Leveraged ETFs have made all the headlines lately. But if you've concluded that all ETFs are toxic investments that simply don't belong in your portfolio, then you're throwing the baby out with the bathwater.

A hurricane has hit the ETF world, as controversy over the misuse of leveraged ETFs has prompted many brokers to curtail or even outright ban their customers from buying them. Of course, that's unfortunate for the companies that specialize in leveraged financial products, as the fallout from all the scrutiny they've gotten threatens their viability.

For investors, though, whether leveraged ETFs survive isn't nearly as important as all those headlines may have you believe. If you're a typical investor just looking for a tax-efficient, well-diversified investment vehicle that gives you access to just about any kind of stock, bond, or niche asset class you'd ever want -- well, ETFs could be all you'd ever need.

4 ideas for your ETF portfolio
Whether you're thinking about venturing into the ETF world for the first time or are already an experienced ETF investor, I've got some ideas you should think about. These four ETFs won't necessarily give you a complete portfolio by themselves, but they can give you a good start toward adding some diversification to your existing investments.

1. Vanguard Total Stock Market (VTI)
If you're planning to use ETFs as the core of your portfolio, then a good broad-market stock fund is essential. While SPDR Trust, perhaps the best-known ETF ever, provides you with plenty of diversification, Vanguard's offering brings some added benefits to the table at a rock-bottom price.

On its face, there's not a whole lot of difference between the two funds. Both give you exposure to stocks like AT&T (NYSE:T) and Chevron (NYSE:CVX) that make up the S&P 500. But the most important benefit of the Vanguard ETF over the SPDR ETF is that you'll get plenty of stocks that the S&P 500 leaves out -- which includes not just small-cap companies, but also stocks like Visa (NYSE:V) and Mosaic (NYSE:MOS). That complete coverage prevents you from having to find dedicated small-cap ETFs to round out your holdings.

2. SPDR DJ Wilshire Global Real Estate (RWO)
Over the past 10 years or so, real estate investments have really caught on, and many now see real estate as an important component of any asset allocation strategy. While we all know how far residential real estate has fallen, some see an even more significant hit to the U.S. commercial real estate sector as the next potential phase of the economic downturn.

The idea behind this SPDR ETF is to give you a wide range of real-estate investments not just in the U.S. but around the world. You'll find familiar names like Simon Property Group (NYSE:SPG) and Vornado Realty Trust (NYSE:VNO) among its holdings, but you'll also find companies based in Australia, Japan, Europe, and Southeast Asia taking prominent roles in the portfolio. And the fund's expense ratio of 0.5% is reasonable for an ETF making international investments.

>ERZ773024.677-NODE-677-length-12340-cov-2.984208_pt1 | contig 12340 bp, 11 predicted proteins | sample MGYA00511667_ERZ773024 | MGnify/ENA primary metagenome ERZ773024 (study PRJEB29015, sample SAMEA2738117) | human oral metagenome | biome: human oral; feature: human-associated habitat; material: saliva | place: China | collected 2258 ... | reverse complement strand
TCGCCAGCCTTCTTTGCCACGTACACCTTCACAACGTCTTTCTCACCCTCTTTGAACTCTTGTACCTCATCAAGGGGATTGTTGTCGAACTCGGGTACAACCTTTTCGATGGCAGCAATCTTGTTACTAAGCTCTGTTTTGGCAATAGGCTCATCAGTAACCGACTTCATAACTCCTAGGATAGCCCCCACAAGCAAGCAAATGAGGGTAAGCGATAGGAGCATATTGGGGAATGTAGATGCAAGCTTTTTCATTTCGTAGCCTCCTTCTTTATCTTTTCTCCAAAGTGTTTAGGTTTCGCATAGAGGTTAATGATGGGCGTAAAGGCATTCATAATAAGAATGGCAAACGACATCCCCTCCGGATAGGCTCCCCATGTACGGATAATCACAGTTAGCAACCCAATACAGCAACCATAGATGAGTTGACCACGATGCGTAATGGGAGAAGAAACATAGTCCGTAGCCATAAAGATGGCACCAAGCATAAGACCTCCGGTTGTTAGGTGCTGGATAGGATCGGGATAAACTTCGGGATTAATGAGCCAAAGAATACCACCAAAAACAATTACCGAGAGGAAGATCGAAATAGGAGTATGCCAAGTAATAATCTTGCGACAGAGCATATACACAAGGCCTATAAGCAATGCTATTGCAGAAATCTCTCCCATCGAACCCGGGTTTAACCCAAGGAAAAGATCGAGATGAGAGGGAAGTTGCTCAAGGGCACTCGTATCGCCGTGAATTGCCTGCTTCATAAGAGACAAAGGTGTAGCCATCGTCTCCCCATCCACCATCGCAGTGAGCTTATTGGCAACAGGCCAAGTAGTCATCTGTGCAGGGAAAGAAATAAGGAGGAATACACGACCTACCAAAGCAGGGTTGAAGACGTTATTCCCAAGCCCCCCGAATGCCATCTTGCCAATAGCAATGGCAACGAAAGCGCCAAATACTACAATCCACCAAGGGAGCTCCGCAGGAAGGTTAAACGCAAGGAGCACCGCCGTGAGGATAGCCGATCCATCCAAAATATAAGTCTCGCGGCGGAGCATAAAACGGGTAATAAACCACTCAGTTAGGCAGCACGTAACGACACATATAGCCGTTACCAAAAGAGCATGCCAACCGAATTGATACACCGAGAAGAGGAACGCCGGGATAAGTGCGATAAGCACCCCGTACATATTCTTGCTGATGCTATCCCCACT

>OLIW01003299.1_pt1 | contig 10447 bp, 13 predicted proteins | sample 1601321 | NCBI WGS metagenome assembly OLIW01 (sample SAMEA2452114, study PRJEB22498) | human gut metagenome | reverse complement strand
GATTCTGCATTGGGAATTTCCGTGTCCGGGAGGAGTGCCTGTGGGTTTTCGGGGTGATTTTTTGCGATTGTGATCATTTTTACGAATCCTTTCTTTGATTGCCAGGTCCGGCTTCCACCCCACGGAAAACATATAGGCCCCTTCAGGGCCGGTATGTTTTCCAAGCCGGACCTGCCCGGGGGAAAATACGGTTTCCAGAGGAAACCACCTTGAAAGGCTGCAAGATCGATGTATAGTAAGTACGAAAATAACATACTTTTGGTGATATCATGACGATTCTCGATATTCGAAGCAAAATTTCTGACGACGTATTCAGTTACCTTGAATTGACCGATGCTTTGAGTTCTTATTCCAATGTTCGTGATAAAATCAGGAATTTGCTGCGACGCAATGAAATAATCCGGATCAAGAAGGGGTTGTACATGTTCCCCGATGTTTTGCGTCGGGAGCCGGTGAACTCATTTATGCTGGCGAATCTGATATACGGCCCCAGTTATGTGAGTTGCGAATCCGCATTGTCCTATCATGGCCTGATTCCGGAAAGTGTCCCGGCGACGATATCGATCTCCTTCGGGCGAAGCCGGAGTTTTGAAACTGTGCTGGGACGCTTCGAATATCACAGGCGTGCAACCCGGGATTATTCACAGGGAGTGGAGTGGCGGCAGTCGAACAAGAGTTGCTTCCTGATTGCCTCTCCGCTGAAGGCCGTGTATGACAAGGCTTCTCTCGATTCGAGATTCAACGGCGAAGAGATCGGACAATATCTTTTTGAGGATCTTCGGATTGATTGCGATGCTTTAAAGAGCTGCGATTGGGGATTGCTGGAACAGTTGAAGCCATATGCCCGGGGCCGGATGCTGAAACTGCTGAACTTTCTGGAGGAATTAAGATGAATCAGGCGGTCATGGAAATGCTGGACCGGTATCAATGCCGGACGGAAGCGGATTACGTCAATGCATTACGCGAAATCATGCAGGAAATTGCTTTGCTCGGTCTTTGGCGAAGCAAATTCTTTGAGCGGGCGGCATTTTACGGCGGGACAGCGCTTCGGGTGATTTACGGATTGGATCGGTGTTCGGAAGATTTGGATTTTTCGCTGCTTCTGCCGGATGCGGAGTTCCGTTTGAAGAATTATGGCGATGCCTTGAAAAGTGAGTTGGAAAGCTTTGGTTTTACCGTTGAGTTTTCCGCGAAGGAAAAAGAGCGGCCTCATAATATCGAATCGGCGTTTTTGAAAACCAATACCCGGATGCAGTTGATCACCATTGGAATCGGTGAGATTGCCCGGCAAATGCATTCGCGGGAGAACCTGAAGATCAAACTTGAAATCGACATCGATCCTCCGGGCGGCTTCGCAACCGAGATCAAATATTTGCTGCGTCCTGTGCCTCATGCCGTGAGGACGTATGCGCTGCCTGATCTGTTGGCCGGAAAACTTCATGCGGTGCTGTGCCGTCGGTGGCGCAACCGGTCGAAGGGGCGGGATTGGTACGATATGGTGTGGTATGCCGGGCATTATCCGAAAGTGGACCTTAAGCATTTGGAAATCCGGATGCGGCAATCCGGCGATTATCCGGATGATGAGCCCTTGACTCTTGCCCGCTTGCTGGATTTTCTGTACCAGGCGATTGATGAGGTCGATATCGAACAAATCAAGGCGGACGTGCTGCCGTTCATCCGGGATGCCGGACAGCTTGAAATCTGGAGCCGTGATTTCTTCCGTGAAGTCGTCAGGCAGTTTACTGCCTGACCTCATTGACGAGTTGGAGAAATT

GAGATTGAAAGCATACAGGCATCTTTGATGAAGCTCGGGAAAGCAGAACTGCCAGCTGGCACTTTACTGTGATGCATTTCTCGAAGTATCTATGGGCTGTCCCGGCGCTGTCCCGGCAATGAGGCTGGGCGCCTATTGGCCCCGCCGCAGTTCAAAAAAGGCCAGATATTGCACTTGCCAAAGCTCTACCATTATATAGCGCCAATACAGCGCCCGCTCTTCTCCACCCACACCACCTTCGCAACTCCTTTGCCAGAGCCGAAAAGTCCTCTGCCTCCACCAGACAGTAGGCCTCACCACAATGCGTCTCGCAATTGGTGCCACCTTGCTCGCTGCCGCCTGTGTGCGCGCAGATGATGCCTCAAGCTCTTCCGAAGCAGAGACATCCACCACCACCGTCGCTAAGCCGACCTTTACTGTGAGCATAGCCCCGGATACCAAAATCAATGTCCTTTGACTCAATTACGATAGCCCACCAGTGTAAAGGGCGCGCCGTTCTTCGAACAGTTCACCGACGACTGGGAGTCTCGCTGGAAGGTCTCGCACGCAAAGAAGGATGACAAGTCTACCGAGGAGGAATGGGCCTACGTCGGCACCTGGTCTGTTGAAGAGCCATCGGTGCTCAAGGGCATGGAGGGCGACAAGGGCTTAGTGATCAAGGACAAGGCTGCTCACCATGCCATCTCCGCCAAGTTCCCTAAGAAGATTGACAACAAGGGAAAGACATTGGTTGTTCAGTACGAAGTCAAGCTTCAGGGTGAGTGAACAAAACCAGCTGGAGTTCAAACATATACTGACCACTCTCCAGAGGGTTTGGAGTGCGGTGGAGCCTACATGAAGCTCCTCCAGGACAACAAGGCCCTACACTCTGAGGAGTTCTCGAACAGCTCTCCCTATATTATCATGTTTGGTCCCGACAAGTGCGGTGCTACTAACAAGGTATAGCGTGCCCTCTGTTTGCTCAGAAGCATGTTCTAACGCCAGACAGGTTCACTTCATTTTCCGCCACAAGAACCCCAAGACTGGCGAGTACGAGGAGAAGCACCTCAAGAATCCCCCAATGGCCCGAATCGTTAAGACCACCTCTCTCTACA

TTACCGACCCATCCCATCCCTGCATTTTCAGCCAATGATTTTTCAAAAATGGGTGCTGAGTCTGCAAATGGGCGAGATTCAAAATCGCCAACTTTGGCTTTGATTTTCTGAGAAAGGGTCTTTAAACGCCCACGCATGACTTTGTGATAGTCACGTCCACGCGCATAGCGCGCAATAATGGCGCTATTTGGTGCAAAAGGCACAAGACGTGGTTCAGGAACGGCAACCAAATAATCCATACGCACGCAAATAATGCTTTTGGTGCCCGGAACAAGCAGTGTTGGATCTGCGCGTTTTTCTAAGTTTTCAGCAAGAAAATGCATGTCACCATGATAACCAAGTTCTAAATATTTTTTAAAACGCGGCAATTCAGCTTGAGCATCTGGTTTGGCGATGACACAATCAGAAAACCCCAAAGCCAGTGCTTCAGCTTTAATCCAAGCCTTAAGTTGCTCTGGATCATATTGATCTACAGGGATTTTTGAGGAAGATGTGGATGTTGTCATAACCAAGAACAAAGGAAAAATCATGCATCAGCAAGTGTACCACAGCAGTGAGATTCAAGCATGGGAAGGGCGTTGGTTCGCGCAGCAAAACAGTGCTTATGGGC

3. iShares Barclays TIPS Bond (TIP)
To give your portfolio some stability and a bit of income, owning a bond ETF can help round out your investments. While you'll find a variety of different fixed-income ETFs out there, this iShares fund gives you inflation protection that other bond ETFs just can't match.

Unlike other bonds, TIPS automatically have their principal value adjusted for inflation. So if there's an inflationary spike in the future, then TIPS will hold their value or even rise in value while other bonds suffer. With a wide array of TIPS, this ETF makes it easy to own inflation-indexed bonds without the hassle of putting together your own individual bond portfolio.

4. Vanguard Emerging Markets Stock ETF (VWO)
Lately, international stocks have again started taking off, especially those of emerging-market countries. Although chasing performance is generally a bad idea, that doesn't mean you should skip investing abroad entirely.

This Vanguard fund owns more than 700 stocks in emerging markets, ranging from top holding China Mobile (NYSE:CHL) to hundreds of smaller, lesser-known companies. All in all, the mix of countries and company sizes makes this fund a reasonably priced way to add international exposure to your portfolio.

Not all ETFs are bad
If you're ready to dismiss ETFs as a universally bad idea, then taking a closer look at these four ETFs could change your mind. Although some ETFs use fancy bells and whistles to attract investors, there are still many funds that aim for the more basic goal of giving you the best investments for your long-term portfolio.

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Fool contributor Dan Caplinger certainly isn't giving up on ETFs. He owns shares of SPDR Trust. The Fool owns shares of iShares Barclays TIPS Bond and Vanguard Emerging Markets Stock ETF. Try any of our Foolish newsletters today, free for 30 days. The Fool's disclosure policy always keeps its balance.